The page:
Holiday colors: red, white, green and ... blue?
By Capt. Ginger Pezent, 81st Medical Group mental health
/ Published December 05, 2013
INCIRLIK AIR BASE, Turkey -- With winter and the holiday season just around the corner, it's a good time to be reminded that not everyone finds this time of year as joyful as others. In fact, we find that people typically experience the largest increase in stress and depressive symptoms between the months of November and January.
Although military personnel and their families are generally incredibly good at rolling with the stressors associated with high-stress jobs and frequent moves typical of military life, enduring the shorter daylight hours and the holiday season far from our family and friends back home can sometimes be challenging for the best of us. Because untreated depression puts us at increased risk for suicide, it becomes even more important this time of year to ensure we're taking care of ourselves and those around us.
Research shows that the majority of Airmen who have died from suicide since 2009 were not seen in a mental health clinic in the year prior to their death. This statistic really highlights how important it is for friends, family, leaders and peers to be educated, remain alert for warning signs of distress and, most importantly, be willing to ask the tough questions when there's a concern that someone is depressed or having suicidal thoughts.
You may be asking yourself, "How would I know if someone needs help when I'm not an expert in mental health?" Fortunately, the answer is simple and you already know how to do it - just listen!
For supervisors, that means taking the time to really get to know your people, listen to their concerns and stay alert to changes in their demeanor or work performance. Do you know who is having marital or financial problems? Is your unaccompanied Airman having trouble adjusting or feeling lonely this holiday season? Your people are key to getting your mission completed so be sure you're taking care of them. For family, friends and peers, just strengthen those relationships and be there.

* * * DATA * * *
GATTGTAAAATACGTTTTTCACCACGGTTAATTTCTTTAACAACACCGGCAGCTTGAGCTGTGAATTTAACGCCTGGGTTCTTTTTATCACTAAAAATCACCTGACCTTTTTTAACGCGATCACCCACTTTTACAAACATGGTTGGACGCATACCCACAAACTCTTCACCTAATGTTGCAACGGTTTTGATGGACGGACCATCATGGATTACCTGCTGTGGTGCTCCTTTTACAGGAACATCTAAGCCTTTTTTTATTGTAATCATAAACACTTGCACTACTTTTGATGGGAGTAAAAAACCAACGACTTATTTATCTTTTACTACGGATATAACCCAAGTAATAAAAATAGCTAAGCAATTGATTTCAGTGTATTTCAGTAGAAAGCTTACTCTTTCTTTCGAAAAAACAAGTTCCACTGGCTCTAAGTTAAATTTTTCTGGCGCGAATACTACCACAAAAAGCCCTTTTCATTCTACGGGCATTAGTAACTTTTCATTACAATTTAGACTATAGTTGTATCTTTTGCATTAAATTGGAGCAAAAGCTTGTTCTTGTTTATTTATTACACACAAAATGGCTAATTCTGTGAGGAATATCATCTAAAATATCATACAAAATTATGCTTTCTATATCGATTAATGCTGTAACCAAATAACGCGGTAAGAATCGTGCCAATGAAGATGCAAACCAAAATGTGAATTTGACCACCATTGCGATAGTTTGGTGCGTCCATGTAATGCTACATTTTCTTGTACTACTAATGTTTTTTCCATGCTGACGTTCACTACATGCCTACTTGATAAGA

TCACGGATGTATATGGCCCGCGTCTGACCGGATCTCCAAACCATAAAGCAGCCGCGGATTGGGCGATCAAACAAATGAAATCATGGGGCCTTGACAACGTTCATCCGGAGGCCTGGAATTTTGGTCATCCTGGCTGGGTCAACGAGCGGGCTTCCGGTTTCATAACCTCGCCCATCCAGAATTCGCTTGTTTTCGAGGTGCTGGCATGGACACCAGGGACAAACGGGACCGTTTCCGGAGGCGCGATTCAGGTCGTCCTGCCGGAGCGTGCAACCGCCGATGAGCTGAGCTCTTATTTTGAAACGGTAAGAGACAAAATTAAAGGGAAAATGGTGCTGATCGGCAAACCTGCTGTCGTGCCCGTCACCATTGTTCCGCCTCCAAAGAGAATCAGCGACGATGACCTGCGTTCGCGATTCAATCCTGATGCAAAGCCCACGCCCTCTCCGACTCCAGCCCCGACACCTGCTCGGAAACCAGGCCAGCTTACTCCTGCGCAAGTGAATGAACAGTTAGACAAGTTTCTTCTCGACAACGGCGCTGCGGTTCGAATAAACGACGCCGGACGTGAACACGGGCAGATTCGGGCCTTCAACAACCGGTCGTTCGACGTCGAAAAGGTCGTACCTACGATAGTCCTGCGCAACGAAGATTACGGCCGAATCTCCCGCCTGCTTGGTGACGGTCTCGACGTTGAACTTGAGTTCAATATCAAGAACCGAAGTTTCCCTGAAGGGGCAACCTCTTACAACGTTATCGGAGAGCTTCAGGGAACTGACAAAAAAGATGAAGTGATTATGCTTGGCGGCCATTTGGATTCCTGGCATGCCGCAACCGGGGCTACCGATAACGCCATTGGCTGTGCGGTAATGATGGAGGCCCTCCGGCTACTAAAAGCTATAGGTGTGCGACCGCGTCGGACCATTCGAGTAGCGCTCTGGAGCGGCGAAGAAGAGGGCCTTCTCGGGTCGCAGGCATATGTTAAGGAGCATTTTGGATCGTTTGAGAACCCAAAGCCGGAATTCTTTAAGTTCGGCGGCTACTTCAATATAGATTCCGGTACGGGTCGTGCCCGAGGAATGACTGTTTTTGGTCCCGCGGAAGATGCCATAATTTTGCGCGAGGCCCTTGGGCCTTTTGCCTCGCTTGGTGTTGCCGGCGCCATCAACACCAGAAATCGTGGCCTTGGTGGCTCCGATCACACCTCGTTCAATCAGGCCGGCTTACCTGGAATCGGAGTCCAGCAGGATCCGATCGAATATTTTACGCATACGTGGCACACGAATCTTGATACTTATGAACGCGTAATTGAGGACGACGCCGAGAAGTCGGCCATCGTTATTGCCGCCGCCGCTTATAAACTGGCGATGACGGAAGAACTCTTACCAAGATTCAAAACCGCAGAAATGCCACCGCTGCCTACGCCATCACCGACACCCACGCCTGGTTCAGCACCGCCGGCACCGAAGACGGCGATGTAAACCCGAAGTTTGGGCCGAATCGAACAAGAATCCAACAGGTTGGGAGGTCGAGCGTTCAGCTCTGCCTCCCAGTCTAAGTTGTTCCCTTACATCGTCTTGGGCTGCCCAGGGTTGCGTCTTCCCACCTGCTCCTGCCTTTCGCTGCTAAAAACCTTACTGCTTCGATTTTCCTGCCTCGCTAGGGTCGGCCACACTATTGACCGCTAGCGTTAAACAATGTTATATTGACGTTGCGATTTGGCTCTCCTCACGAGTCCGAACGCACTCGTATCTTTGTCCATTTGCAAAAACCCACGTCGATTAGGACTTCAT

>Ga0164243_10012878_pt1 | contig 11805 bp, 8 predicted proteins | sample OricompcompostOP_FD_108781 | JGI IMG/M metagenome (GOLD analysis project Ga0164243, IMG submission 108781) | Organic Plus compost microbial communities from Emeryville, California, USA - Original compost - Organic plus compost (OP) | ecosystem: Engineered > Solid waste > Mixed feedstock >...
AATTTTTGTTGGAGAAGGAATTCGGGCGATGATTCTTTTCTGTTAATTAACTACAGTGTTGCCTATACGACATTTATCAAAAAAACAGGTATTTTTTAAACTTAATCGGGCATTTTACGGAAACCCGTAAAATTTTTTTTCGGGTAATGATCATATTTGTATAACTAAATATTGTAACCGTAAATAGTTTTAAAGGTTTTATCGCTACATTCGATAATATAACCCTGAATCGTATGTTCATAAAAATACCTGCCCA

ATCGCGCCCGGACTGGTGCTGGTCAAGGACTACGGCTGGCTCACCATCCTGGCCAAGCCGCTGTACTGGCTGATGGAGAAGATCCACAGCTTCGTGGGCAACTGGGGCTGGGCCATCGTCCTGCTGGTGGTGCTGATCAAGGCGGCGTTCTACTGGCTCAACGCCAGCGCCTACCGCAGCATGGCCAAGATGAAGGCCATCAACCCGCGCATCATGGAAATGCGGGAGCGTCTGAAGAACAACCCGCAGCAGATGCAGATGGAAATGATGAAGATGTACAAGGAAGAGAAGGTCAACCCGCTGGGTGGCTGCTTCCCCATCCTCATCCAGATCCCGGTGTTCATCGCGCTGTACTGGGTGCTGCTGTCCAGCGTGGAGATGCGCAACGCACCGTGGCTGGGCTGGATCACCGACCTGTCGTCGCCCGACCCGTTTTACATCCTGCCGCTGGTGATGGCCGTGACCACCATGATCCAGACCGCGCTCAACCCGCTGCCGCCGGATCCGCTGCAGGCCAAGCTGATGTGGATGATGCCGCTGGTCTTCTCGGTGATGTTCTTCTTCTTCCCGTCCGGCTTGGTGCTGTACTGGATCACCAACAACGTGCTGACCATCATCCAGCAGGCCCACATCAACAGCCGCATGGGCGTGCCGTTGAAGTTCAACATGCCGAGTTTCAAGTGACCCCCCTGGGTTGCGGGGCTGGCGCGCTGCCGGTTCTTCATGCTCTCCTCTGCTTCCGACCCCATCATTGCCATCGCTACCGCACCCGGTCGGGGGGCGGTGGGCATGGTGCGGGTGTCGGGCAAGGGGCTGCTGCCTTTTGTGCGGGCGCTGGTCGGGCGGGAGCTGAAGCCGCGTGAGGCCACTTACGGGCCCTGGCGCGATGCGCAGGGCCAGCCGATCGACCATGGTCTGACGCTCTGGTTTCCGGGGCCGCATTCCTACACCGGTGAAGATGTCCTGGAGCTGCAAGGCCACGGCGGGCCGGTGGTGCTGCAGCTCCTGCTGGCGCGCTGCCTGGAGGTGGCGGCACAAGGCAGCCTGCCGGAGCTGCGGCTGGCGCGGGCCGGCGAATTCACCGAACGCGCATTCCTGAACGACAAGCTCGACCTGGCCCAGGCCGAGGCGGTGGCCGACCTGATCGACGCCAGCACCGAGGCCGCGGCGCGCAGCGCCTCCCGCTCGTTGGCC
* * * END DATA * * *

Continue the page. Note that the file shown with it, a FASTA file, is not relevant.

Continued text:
Yes, we always hope that people have the strength to seek help for themselves when needed, but sometimes that little bit of encouragement from someone who cares can make the difference. You may also be able to notice those signs of distress even when the person isn't able or willing to see it for themselves. Remember, untreated depression is the leading cause of suicides and all of the suicide prevention training and brochures in the world won't help if we don't know our people - this is what truly being a good wingman is all about.
To those who are already doing a great job of taking care of others, don't forget to take care of yourselves as well! It can be easy to get so consumed with work and taking care of everyone else that we sometimes neglect to do the things that help keep ourselves resilient. Don't be an island. Be willing to open up to others and seek help when you're not feeling like yourself. Sure, everyone has days here and there when they feel a little "blue," but if you or someone you know is experiencing a prolonged period of sadness that interferes with things such as your sleep, appetite, concentration and energy level, please seek professional help.
Fortunately, depression is an illness that is highly treatable. But like many illnesses, early intervention is key! It's important to take action early and seek help because prolonged untreated depression puts you at increased risk for suicide. If you had a broken leg, you wouldn't try to "tough it out" instead of going to the doctor to have it treated, would you? Depression and other mental health issues are no different.
And just like a broken leg, getting help early can help prevent more damage that could have lasting negative effects.
Although people often cite concern about career impact as a reason for not seeking mental health services, the truth is the majority of military members who take advantage of mental health treatment never experience any negative career ramifications. In fact, the Air Force views help-seeking behavior as a sign of strength. As Airmen, we are charged to always work toward strong mental, physical, social and spiritual fitness in order to withstand, recover and grow in the face of stressors.
Responsible wingmen should use all the resources at their disposal to maintain optimal physical and psychological mission readiness. If you or someone you know is experiencing depression or suicidal thoughts, give one of your helping agencies a call. You can reach the mental health clinic at 676-6452 between 7:30 a.m. and 4:30 p.m., and by calling the command post at 676-9920 or 112 after hours. The chapel can be reached at 676-6441 or 676-9920 after hours.